Pesach Lodz 1946:
First post war Passover and the few survivors from a huge family gather to celebrate. The passage below, an extract from ‘Flight of the Swallows,’ is told through the eyes of a five-year-old boy, Vitya, born in Kazakhstan, and his father Dan, age 30yrs.

The candles flickered. Vitya watched the long shadows dancing on the walls. Uncle Sol sat with a white shawl draped over his shoulders, reading from a book spread before him.

Barukh atah Adonai, Eloheinu, melekh ha’olam

Aron, sitting next to him, whispered in Polish. ‘Blessed are You, Lord, our God, King of the Universe.’

Vitya kept nodding, though the words made no sense. Papa had never spoken about God. But he liked sitting next to his cousin, his big protector. Every morning Aron took him on a tram to his Jewish kindergarten next door to his own school.

He glanced at Aron who had fallen asleep. No wonder, Aron didn’t sleep much at night, often got up and walked the streets. He overheard Aunty Rachel telling Mama about Aron. Just before the Lodz ghetto was to be liquidated and everyone deported to Auschwitz, Aron’s father pulled off Aron’s yellow star and told him to run away and hide. Aron crawled under the barbed wire to the Aryan side where Jews were not allowed and boarded a tram. He kept riding from end to end. After a while, the conductor warned him to get off, he was attracting attention. But the conductor was a good man, didn’t report him to the Gestapo.

Vitya tried to remember what happened afterwards, but perhaps he didn’t hear any more. Just that when the war ended Uncle Sol found him.

Uncle Sol had stopped reading and was pouring wine into small glasses, then returned to the book. ‘Once we were slaves in Egypt…’

At last Uncle put the book and everyone began to talk at once. Mama and Aunty Rachel started bringing out food. There was so much. It just kept coming: sweet fish cakes, soup with little balls, platters of meat, he lost count of all the dishes. Dismayed, Vitya watched the food Mama heaped onto his plate. She expected him to finish it all.

Checking first that Mama was not watching he slid some of it to Aron’s plate. Since they came to Lodz, Mama was always pushing food into him, got angry when he couldn’t eat it up. It was just because everyone said he was thin and green like a reed. But he wasn’t used to so much food.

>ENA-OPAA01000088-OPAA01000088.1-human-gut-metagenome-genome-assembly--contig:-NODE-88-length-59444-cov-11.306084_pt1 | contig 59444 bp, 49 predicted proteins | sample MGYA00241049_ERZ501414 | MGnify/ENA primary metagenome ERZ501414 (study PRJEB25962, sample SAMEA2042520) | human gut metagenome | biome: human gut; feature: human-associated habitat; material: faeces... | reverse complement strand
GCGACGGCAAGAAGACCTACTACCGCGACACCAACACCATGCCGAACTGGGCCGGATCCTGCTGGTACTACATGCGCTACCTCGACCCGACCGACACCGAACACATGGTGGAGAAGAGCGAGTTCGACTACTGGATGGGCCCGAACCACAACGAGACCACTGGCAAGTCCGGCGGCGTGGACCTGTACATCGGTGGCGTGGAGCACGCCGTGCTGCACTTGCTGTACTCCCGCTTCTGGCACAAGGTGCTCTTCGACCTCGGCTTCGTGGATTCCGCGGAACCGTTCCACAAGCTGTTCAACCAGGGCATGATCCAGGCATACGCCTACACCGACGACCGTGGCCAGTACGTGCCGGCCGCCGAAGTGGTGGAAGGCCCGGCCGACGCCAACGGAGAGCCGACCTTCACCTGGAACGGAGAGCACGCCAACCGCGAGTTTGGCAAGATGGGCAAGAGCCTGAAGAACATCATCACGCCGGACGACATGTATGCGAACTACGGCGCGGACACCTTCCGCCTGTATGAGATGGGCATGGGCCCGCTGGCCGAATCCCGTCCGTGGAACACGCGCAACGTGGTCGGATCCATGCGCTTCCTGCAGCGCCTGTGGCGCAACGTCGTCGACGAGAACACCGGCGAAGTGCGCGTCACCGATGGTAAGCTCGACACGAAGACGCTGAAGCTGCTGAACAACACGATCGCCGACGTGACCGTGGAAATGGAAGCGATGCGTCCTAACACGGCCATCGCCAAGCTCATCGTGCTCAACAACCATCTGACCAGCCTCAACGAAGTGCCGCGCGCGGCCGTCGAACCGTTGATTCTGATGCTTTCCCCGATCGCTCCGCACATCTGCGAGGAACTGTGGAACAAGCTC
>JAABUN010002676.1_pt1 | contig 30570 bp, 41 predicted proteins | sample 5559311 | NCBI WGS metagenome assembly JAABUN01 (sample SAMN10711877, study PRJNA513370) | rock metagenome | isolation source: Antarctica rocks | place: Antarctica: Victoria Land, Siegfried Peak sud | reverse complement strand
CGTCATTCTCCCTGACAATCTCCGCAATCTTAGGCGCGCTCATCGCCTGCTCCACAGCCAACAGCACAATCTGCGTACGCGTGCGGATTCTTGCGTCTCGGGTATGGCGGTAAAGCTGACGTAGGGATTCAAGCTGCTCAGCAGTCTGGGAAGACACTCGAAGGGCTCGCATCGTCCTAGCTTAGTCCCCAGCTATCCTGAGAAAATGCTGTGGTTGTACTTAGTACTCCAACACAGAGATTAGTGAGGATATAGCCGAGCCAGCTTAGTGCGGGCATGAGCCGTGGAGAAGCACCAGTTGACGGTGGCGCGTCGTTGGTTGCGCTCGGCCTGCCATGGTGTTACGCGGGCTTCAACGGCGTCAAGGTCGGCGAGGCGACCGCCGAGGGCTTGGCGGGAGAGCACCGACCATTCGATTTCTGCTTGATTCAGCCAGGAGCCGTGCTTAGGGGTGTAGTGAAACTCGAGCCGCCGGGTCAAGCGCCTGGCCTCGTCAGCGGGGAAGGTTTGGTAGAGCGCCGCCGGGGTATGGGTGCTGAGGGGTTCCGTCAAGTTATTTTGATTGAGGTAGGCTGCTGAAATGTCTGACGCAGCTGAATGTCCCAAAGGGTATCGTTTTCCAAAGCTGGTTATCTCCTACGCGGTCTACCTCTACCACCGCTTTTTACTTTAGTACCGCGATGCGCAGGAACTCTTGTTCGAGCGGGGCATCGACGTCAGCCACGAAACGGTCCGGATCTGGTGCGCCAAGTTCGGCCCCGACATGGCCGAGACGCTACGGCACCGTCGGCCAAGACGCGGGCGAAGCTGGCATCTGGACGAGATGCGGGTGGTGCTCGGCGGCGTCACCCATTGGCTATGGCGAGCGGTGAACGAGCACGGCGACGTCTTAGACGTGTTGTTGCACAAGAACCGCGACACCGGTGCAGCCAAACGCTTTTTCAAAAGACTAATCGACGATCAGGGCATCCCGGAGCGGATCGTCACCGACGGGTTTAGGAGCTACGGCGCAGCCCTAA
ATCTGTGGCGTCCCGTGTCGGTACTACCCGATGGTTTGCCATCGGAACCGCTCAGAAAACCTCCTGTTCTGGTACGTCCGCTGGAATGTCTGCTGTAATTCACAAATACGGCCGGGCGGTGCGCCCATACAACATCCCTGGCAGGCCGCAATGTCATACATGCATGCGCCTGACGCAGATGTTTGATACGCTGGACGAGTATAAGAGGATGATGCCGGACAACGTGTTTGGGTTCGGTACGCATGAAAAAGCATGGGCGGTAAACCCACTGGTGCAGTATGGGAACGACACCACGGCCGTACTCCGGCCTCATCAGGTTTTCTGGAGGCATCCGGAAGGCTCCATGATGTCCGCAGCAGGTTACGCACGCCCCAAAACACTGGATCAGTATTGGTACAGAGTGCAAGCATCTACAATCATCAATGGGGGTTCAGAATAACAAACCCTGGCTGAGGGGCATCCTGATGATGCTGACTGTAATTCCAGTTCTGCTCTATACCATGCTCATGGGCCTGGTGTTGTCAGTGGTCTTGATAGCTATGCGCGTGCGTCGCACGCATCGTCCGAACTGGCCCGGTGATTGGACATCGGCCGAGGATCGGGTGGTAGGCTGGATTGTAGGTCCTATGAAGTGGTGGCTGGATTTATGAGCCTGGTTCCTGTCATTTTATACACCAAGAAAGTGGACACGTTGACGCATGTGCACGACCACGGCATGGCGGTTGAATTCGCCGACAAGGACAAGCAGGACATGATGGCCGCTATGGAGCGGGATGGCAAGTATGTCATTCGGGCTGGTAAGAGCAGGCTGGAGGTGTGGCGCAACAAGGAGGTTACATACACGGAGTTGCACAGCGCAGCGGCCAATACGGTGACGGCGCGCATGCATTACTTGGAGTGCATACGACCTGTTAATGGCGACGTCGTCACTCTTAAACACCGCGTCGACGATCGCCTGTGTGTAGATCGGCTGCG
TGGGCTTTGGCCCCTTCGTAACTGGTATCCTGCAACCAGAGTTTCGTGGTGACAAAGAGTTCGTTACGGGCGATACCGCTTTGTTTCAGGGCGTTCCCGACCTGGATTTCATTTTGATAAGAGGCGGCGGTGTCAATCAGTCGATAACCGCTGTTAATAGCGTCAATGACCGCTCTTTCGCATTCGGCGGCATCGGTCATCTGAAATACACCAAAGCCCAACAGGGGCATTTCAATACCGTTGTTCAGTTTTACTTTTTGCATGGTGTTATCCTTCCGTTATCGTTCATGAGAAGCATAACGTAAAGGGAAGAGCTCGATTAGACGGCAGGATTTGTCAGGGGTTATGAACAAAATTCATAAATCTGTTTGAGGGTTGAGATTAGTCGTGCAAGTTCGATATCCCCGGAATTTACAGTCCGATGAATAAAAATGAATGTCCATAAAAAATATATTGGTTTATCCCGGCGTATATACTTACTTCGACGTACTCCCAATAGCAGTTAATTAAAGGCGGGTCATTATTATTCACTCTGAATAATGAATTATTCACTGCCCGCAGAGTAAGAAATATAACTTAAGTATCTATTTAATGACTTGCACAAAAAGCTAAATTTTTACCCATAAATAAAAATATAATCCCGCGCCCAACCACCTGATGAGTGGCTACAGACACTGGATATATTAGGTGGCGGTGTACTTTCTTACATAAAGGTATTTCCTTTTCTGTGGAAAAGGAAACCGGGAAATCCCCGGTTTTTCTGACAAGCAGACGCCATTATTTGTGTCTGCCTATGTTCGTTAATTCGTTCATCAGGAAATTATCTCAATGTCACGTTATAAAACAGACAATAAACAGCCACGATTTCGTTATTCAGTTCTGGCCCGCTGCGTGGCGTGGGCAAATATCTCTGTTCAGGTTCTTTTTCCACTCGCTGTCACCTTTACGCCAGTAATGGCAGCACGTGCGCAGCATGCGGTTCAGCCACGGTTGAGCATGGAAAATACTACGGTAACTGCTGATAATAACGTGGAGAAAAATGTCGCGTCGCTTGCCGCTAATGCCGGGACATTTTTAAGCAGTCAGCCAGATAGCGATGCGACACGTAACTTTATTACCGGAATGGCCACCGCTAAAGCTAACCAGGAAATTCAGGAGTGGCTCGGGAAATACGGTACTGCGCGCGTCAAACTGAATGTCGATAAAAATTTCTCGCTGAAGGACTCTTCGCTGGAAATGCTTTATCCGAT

At last the serious food was cleared and cakes arrived. He liked those. He could spend hours in the kitchen while Aunty Rachel whipped egg whites until they looked like mounds of snow or watch her mix chocolate filings. When she finished, she always let him lick the spoon and bowl.

The candles were getting low. Vitya rubbed his eyes. The last he remembered was the taste of an almond macaroon dissolving in his mouth.

Dan saw Vitya asleep in his chair, excused himself, and carried him to bed. Nina was already in her cot. For a moment he sat down on Vitya’s bed and closed his eyes. He’d gladly lie down too, but Rosa would get upset. This evening was such a strain, pretending to pray after what happened to his family.

Loud voices were coming from the big room. He pulled the coverlet over Vitya’s shoulders, kissed him, and returned to his place. Sol was talking:
‘Soon the borders will close. This could be our last chance to get out of Poland.’
‘Last chance? What makes you say that, Sol?’ Jacob asked.
‘They’re only letting out Jews.’
‘Why would we want to leave?’ Jacob filled his glass with vodka. ‘We should all drink to here and now. We have plenty of food, a roof over our heads and jobs. After the years in the army, I’m enjoying this.’
‘Food isn’t everything,’ Esther, Rosa’s cousin said. ‘We’re applying to go to Palestine.’
‘Palestine?’ Jacob scoffed. ‘But that’s under the Brits. They don’t let anybody in.’
‘They let in a few. If not, we’ll have to make our way via Cyprus,’ Esther said.
Dan frowned. ‘That’s risky. I’ve heard the British sink illegal boats and take the refugees into detention. You could find yourself behind barbed wire.’

Esther flinched, her Auschwitz tattoo stood out against her pale skin. Dan realized he had said too much. Esther and her sister Klara were teenagers when the war began. They were both beautiful, at what cost they had survived Auschwitz was too frightening to even contemplate. He got up and put his arms around her.
‘Sorry, Esther, I just don’t want you to take any risks.’
‘We’ll be right Dan.’ Esther patted his hand. ‘You know we couldn’t live in Poland.’

Sol passed the wine around. ‘Our last toast for tonight,’ he raised his glass, ‘we’ve just celebrated our release from slavery from the pharaohs. I’ve been a slave to the Germans. I won’t repeat that mistake with the communists.’

‘Flight of the Swallows’ by Raya Klinbail is available in Avenue bookstores, at www.booktopia.com.au and Amazon (e-edition)
The book’s title is derived from the song ‘Donna, Donna’ where the swallows are free to fly and are the ones that survive.

Article by Author/s
Raya Klinbail
My parents escaped the holocaust in Poland into the far reaches of Kazakhstan where I was born at the end of WWII. Before my first birthday a Kazakh clan had offered a bride price for me. This and other stories fuelled my imagination, prompting me to write. Soon after I turned one, we all returned to Poland and stayed there until changes in the communist regime encouraged Jews to migrate. In Australia I attended high school, then Monash University, completed medical degree and became family doctor. For many years I had published travelogues and short stories in a weekly magazine, ‘Medical Observer’. To improve my writing, I have completed various writing courses at Writers Victoria. Last October I had my first book published, ‘Flight of the Swallow’, now available in Avenue bookstore and at www.booktopia.com.au

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